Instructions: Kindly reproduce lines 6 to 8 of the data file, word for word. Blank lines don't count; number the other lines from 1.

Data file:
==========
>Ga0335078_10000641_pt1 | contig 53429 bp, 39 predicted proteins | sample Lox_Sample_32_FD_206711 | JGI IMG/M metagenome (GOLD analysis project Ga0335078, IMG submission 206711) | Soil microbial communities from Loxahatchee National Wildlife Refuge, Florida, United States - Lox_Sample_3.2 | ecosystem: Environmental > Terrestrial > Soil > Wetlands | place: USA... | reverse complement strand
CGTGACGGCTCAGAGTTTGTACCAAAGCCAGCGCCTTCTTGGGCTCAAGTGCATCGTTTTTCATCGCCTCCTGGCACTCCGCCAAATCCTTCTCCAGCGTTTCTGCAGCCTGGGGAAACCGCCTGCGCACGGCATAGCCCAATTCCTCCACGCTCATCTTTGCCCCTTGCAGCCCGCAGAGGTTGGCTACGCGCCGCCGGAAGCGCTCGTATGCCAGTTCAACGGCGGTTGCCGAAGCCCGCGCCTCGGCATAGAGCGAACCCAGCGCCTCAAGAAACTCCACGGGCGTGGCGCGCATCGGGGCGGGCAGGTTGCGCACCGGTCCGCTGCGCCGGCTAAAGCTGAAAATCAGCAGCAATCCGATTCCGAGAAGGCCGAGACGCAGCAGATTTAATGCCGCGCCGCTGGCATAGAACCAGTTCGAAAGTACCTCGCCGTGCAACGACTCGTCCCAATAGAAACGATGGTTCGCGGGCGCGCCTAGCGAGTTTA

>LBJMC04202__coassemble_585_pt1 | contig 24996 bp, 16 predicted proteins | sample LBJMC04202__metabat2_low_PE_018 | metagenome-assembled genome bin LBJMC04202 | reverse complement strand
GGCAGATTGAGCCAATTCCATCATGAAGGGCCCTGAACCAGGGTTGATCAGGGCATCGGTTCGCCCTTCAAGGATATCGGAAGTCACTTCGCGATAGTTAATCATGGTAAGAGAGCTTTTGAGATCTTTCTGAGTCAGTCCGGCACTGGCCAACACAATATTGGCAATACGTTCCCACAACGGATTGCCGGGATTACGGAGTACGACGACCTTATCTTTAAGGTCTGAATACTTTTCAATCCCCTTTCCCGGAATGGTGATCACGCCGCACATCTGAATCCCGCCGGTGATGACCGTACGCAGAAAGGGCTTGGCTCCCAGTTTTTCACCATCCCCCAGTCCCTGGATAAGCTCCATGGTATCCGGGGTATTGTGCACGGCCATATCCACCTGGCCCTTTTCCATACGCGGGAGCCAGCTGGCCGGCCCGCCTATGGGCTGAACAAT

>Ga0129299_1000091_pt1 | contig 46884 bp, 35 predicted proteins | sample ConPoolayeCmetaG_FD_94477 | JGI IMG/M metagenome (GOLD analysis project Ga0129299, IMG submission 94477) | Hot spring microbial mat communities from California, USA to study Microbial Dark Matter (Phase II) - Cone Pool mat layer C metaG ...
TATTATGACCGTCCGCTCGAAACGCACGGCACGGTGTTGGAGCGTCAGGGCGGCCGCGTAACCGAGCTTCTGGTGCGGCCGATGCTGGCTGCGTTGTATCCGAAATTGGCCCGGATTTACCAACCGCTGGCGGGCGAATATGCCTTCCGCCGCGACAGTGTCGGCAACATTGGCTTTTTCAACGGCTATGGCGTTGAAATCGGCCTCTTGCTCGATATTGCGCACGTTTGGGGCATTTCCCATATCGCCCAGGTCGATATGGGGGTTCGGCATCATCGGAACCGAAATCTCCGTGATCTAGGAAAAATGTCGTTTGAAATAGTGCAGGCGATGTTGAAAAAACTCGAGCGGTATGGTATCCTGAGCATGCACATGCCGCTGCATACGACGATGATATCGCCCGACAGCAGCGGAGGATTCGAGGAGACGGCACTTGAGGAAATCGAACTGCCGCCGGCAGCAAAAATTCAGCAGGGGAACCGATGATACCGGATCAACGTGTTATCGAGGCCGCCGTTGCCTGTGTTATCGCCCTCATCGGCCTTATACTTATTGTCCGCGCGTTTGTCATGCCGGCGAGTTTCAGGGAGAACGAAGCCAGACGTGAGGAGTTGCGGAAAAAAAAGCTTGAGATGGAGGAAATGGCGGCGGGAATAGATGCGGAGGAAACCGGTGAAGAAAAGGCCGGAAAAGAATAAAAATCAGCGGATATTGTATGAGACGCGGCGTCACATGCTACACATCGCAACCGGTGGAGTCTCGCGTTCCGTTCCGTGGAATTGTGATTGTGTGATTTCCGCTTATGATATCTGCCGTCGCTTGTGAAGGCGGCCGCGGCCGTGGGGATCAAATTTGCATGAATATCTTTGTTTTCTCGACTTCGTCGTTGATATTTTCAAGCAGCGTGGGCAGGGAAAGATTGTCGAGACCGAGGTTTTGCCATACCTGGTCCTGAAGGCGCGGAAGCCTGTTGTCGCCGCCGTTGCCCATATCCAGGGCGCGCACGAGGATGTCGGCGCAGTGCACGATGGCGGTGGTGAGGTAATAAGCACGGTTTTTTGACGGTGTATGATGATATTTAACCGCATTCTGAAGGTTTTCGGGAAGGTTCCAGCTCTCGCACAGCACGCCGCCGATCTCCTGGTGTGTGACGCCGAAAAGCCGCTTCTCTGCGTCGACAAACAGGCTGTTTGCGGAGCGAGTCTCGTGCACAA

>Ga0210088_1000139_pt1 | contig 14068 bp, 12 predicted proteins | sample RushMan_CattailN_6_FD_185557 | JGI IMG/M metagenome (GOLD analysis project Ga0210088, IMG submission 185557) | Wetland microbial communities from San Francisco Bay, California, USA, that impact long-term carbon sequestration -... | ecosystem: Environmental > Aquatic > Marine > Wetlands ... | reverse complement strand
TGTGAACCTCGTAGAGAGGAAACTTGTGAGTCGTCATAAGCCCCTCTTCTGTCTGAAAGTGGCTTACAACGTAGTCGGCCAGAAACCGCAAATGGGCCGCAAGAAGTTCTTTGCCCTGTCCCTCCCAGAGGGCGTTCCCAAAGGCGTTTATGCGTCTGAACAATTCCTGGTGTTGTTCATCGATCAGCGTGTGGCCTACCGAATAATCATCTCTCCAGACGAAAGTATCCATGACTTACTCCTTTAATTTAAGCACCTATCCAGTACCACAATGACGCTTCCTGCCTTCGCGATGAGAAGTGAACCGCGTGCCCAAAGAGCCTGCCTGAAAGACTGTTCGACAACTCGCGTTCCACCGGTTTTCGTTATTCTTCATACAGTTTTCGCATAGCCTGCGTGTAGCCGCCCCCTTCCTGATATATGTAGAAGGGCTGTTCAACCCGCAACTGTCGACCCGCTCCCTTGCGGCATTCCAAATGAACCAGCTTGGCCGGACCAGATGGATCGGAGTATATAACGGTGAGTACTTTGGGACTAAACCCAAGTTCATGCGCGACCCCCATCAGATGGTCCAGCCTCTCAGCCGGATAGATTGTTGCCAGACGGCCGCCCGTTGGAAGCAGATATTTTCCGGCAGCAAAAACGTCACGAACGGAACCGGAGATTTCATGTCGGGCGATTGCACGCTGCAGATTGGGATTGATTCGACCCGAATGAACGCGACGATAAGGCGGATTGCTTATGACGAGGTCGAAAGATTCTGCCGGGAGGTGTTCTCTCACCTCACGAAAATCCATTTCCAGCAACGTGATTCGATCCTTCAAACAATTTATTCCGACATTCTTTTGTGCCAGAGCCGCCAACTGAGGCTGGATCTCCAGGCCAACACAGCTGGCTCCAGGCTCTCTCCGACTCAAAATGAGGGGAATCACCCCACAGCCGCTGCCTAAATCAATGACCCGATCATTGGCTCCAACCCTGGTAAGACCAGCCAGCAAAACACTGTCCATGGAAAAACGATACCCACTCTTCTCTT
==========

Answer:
TATTATGACCGTCCGCTCGAAACGCACGGCACGGTGTTGGAGCGTCAGGGCGGCCGCGTAACCGAGCTTCTGGTGCGGCCGATGCTGGCTGCGTTGTATCCGAAATTGGCCCGGATTTACCAACCGCTGGCGGGCGAATATGCCTTCCGCCGCGACAGTGTCGGCAACATTGGCTTTTTCAACGGCTATGGCGTTGAAATCGGCCTCTTGCTCGATATTGCGCACGTTTGGGGCATTTCCCATATCGCCCAGGTCGATATGGGGGTTCGGCATCATCGGAACCGAAATCTCCGTGATCTAGGAAAAATGTCGTTTGAAATAGTGCAGGCGATGTTGAAAAAACTCGAGCGGTATGGTATCCTGAGCATGCACATGCCGCTGCATACGACGATGATATCGCCCGACAGCAGCGGAGGATTCGAGGAGACGGCACTTGAGGAAATCGAACTGCCGCCGGCAGCAAAAATTCAGCAGGGGAACCGATGATACCGGATCAACGTGTTATCGAGGCCGCCGTTGCCTGTGTTATCGCCCTCATCGGCCTTATACTTATTGTCCGCGCGTTTGTCATGCCGGCGAGTTTCAGGGAGAACGAAGCCAGACGTGAGGAGTTGCGGAAAAAAAAGCTTGAGATGGAGGAAATGGCGGCGGGAATAGATGCGGAGGAAACCGGTGAAGAAAAGGCCGGAAAAGAATAAAAATCAGCGGATATTGTATGAGACGCGGCGTCACATGCTACACATCGCAACCGGTGGAGTCTCGCGTTCCGTTCCGTGGAATTGTGATTGTGTGATTTCCGCTTATGATATCTGCCGTCGCTTGTGAAGGCGGCCGCGGCCGTGGGGATCAAATTTGCATGAATATCTTTGTTTTCTCGACTTCGTCGTTGATATTTTCAAGCAGCGTGGGCAGGGAAAGATTGTCGAGACCGAGGTTTTGCCATACCTGGTCCTGAAGGCGCGGAAGCCTGTTGTCGCCGCCGTTGCCCATATCCAGGGCGCGCACGAGGATGTCGGCGCAGTGCACGATGGCGGTGGTGAGGTAATAAGCACGGTTTTTTGACGGTGTATGATGATATTTAACCGCATTCTGAAGGTTTTCGGGAAGGTTCCAGCTCTCGCACAGCACGCCGCCGATCTCCTGGTGTGTGACGCCGAAAAGCCGCTTCTCTGCGTCGACAAACAGGCTGTTTGCGGAGCGAGTCTCGTGCACAA

>Ga0210088_1000139_pt1 | contig 14068 bp, 12 predicted proteins | sample RushMan_CattailN_6_FD_185557 | JGI IMG/M metagenome (GOLD analysis project Ga0210088, IMG submission 185557) | Wetland microbial communities from San Francisco Bay, California, USA, that impact long-term carbon sequestration -... | ecosystem: Environmental > Aquatic > Marine > Wetlands ... | reverse complement strand
TGTGAACCTCGTAGAGAGGAAACTTGTGAGTCGTCATAAGCCCCTCTTCTGTCTGAAAGTGGCTTACAACGTAGTCGGCCAGAAACCGCAAATGGGCCGCAAGAAGTTCTTTGCCCTGTCCCTCCCAGAGGGCGTTCCCAAAGGCGTTTATGCGTCTGAACAATTCCTGGTGTTGTTCATCGATCAGCGTGTGGCCTACCGAATAATCATCTCTCCAGACGAAAGTATCCATGACTTACTCCTTTAATTTAAGCACCTATCCAGTACCACAATGACGCTTCCTGCCTTCGCGATGAGAAGTGAACCGCGTGCCCAAAGAGCCTGCCTGAAAGACTGTTCGACAACTCGCGTTCCACCGGTTTTCGTTATTCTTCATACAGTTTTCGCATAGCCTGCGTGTAGCCGCCCCCTTCCTGATATATGTAGAAGGGCTGTTCAACCCGCAACTGTCGACCCGCTCCCTTGCGGCATTCCAAATGAACCAGCTTGGCCGGACCAGATGGATCGGAGTATATAACGGTGAGTACTTTGGGACTAAACCCAAGTTCATGCGCGACCCCCATCAGATGGTCCAGCCTCTCAGCCGGATAGATTGTTGCCAGACGGCCGCCCGTTGGAAGCAGATATTTTCCGGCAGCAAAAACGTCACGAACGGAACCGGAGATTTCATGTCGGGCGATTGCACGCTGCAGATTGGGATTGATTCGACCCGAATGAACGCGACGATAAGGCGGATTGCTTATGACGAGGTCGAAAGATTCTGCCGGGAGGTGTTCTCTCACCTCACGAAAATCCATTTCCAGCAACGTGATTCGATCCTTCAAACAATTTATTCCGACATTCTTTTGTGCCAGAGCCGCCAACTGAGGCTGGATCTCCAGGCCAACACAGCTGGCTCCAGGCTCTCTCCGACTCAAAATGAGGGGAATCACCCCACAGCCGCTGCCTAAATCAATGACCCGATCATTGGCTCCAACCCTGGTAAGACCAGCCAGCAAAACACTGTCCATGGAAAAACGATACCCACTCTTCTCTT